Oh my quads!

When the temperature tanks, it’s not uncommon for your complexion to get red, flaky, or itchy—three telltale signs of dehydrated skin. Not only can these textural changes be uncomfortable, but they may also make signs of aging more visible. “Moisturizing is essential year-round but even more so during the winter months because dehydrated skin makes fine lines and wrinkles more noticeable,” says Celia Forner, founder of Alleven Skincare. “The cold temperatures combined with indoor heat simply suck the moisture right out of your skin.” Womp womp.

While your usual hyaluronic acid serums and moisturizers can help with this, on their own, they may not be able to give you the relief (or the dewy skin) you’re after. If you really want to maintain a healthy, bouncy complexion during the coldest months of the year, you need to hydrate on multiple levels.

“Research has shown that the fatty acids in our skin that keep it supple and smooth decrease by up to 20 percent during the winter months,” says Anna Lahey, founder of supplements brand Vida Glow. She explains that since skin care only reaches about 3 percent of your skin, a rich cream can only do so much—which is why you may need to pair these products with other forms of hydration to close the loop.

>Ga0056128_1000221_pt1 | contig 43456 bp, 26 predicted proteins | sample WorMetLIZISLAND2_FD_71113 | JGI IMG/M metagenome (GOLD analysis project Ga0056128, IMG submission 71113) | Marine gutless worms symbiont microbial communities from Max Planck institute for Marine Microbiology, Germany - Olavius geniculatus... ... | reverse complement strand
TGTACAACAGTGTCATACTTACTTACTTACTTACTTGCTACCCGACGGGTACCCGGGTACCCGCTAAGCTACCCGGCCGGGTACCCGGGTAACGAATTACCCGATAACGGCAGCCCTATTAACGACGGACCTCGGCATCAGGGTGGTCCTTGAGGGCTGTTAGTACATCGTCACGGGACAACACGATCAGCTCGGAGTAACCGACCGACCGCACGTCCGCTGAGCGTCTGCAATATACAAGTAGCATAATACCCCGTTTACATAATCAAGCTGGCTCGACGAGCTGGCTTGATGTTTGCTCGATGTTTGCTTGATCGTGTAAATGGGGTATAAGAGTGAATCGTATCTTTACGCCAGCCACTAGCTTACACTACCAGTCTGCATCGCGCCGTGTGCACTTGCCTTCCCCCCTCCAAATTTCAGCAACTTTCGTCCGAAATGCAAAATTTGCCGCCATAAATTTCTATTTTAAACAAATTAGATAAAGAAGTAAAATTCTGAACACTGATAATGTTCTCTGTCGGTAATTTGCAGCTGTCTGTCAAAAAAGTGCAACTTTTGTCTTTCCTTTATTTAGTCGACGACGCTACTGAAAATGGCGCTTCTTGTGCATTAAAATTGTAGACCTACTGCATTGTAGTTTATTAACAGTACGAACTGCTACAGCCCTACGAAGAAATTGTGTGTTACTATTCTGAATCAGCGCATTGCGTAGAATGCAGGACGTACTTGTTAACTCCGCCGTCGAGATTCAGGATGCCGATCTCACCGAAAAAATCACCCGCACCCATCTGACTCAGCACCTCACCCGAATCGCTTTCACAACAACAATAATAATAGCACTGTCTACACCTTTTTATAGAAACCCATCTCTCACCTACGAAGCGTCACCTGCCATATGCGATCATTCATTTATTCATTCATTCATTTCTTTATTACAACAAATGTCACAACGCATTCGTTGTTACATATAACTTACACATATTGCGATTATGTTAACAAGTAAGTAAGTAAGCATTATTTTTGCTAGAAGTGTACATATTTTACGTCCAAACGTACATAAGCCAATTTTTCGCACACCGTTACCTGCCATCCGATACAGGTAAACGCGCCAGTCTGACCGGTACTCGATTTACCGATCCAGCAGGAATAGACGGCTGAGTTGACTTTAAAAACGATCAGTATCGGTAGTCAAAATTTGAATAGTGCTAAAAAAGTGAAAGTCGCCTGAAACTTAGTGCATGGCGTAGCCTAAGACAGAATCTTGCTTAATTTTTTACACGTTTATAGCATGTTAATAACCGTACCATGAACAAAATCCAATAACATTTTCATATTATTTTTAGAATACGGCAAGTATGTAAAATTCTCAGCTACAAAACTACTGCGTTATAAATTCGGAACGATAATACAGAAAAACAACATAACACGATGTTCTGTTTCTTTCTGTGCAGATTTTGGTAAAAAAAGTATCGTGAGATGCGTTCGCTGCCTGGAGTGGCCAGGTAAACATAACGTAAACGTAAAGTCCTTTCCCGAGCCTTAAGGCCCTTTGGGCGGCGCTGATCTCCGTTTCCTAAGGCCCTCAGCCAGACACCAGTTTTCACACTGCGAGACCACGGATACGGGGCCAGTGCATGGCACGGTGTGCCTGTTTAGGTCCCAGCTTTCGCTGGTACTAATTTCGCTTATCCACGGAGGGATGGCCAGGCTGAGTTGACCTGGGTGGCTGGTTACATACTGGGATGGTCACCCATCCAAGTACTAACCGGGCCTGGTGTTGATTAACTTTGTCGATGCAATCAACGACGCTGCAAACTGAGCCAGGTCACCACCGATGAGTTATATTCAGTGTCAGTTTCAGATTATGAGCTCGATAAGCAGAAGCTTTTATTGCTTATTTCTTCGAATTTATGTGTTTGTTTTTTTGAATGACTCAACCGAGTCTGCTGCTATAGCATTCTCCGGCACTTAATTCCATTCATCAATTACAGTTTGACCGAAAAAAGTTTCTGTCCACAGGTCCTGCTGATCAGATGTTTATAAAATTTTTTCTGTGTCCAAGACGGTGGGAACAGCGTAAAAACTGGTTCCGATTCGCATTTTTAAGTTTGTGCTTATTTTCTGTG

These days, we have a whole lot of different ways to do exactly that. Keep reading to find out why it’s worth adding more than one of them into your routine to combat the effects of winter skin.

1. Topical products

There are certain hydrating ingredients that any dermatologist will tell you should be mainstays in a winter skin-care regimen: Hyaluronic acid draws moisture into the skin, ceramides strengthen the skin barrier to lock in all that moisture, and squalane (which derms have called”the big gulp of moisture”) acts as a lubricant to soften and smooth your complexion.

“Another lesser-known but super hydrating ingredient is Chlorella Vulgaris extract, which helps skin retain moisture while soothing and hydrating, and niacinamide, a more popular ingredient, which helps to increase the collagen and keratin production to keep skin firm and healthy,” says Forner.

To make the most out of your topicals this time of year, dermatologists recommend avoiding harsh cleansers, swapping out lighter lotions for heavier creams (and applying them when skin is wet so they can work to their maximum potential), and opting for occlusive formulas (think: the Vaseline people swear by for slugging) that create a protective seal over the skin to prevent moisture from escaping into the environment.

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